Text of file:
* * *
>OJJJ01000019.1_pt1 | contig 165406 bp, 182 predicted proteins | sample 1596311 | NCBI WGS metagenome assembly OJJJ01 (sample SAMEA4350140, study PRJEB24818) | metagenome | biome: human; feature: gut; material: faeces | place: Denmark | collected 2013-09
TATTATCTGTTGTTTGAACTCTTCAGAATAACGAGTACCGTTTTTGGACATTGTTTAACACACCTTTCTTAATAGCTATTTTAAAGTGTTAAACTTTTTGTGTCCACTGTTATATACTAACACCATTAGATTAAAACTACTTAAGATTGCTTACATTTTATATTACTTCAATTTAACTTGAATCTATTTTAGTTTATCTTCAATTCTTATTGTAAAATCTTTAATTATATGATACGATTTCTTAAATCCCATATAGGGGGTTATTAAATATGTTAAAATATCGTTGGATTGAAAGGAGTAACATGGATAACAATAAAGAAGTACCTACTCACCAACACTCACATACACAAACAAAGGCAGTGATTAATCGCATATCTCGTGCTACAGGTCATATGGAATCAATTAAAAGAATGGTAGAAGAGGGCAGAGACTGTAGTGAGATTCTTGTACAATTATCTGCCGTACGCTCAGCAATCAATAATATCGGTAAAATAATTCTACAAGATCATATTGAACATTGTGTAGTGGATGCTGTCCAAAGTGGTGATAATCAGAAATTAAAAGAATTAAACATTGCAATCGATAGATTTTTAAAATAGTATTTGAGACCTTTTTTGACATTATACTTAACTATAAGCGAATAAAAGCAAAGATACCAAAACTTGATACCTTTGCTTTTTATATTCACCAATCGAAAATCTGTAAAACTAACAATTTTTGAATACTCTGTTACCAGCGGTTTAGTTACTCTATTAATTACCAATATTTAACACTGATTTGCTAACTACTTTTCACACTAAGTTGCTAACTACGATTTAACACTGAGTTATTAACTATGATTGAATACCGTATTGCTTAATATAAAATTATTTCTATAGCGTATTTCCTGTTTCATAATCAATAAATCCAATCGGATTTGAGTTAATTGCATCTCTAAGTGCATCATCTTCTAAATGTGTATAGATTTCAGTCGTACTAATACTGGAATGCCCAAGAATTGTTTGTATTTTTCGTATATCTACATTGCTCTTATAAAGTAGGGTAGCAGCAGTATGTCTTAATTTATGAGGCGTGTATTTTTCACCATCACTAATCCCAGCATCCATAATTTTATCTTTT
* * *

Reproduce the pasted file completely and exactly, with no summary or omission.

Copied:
>OJJJ01000019.1_pt1 | contig 165406 bp, 182 predicted proteins | sample 1596311 | NCBI WGS metagenome assembly OJJJ01 (sample SAMEA4350140, study PRJEB24818) | metagenome | biome: human; feature: gut; material: faeces | place: Denmark | collected 2013-09
TATTATCTGTTGTTTGAACTCTTCAGAATAACGAGTACCGTTTTTGGACATTGTTTAACACACCTTTCTTAATAGCTATTTTAAAGTGTTAAACTTTTTGTGTCCACTGTTATATACTAACACCATTAGATTAAAACTACTTAAGATTGCTTACATTTTATATTACTTCAATTTAACTTGAATCTATTTTAGTTTATCTTCAATTCTTATTGTAAAATCTTTAATTATATGATACGATTTCTTAAATCCCATATAGGGGGTTATTAAATATGTTAAAATATCGTTGGATTGAAAGGAGTAACATGGATAACAATAAAGAAGTACCTACTCACCAACACTCACATACACAAACAAAGGCAGTGATTAATCGCATATCTCGTGCTACAGGTCATATGGAATCAATTAAAAGAATGGTAGAAGAGGGCAGAGACTGTAGTGAGATTCTTGTACAATTATCTGCCGTACGCTCAGCAATCAATAATATCGGTAAAATAATTCTACAAGATCATATTGAACATTGTGTAGTGGATGCTGTCCAAAGTGGTGATAATCAGAAATTAAAAGAATTAAACATTGCAATCGATAGATTTTTAAAATAGTATTTGAGACCTTTTTTGACATTATACTTAACTATAAGCGAATAAAAGCAAAGATACCAAAACTTGATACCTTTGCTTTTTATATTCACCAATCGAAAATCTGTAAAACTAACAATTTTTGAATACTCTGTTACCAGCGGTTTAGTTACTCTATTAATTACCAATATTTAACACTGATTTGCTAACTACTTTTCACACTAAGTTGCTAACTACGATTTAACACTGAGTTATTAACTATGATTGAATACCGTATTGCTTAATATAAAATTATTTCTATAGCGTATTTCCTGTTTCATAATCAATAAATCCAATCGGATTTGAGTTAATTGCATCTCTAAGTGCATCATCTTCTAAATGTGTATAGATTTCAGTCGTACTAATACTGGAATGCCCAAGAATTGTTTGTATTTTTCGTATATCTACATTGCTCTTATAAAGTAGGGTAGCAGCAGTATGTCTTAATTTATGAGGCGTGTATTTTTCACCATCACTAATCCCAGCATCCATAATTTTATCTTTT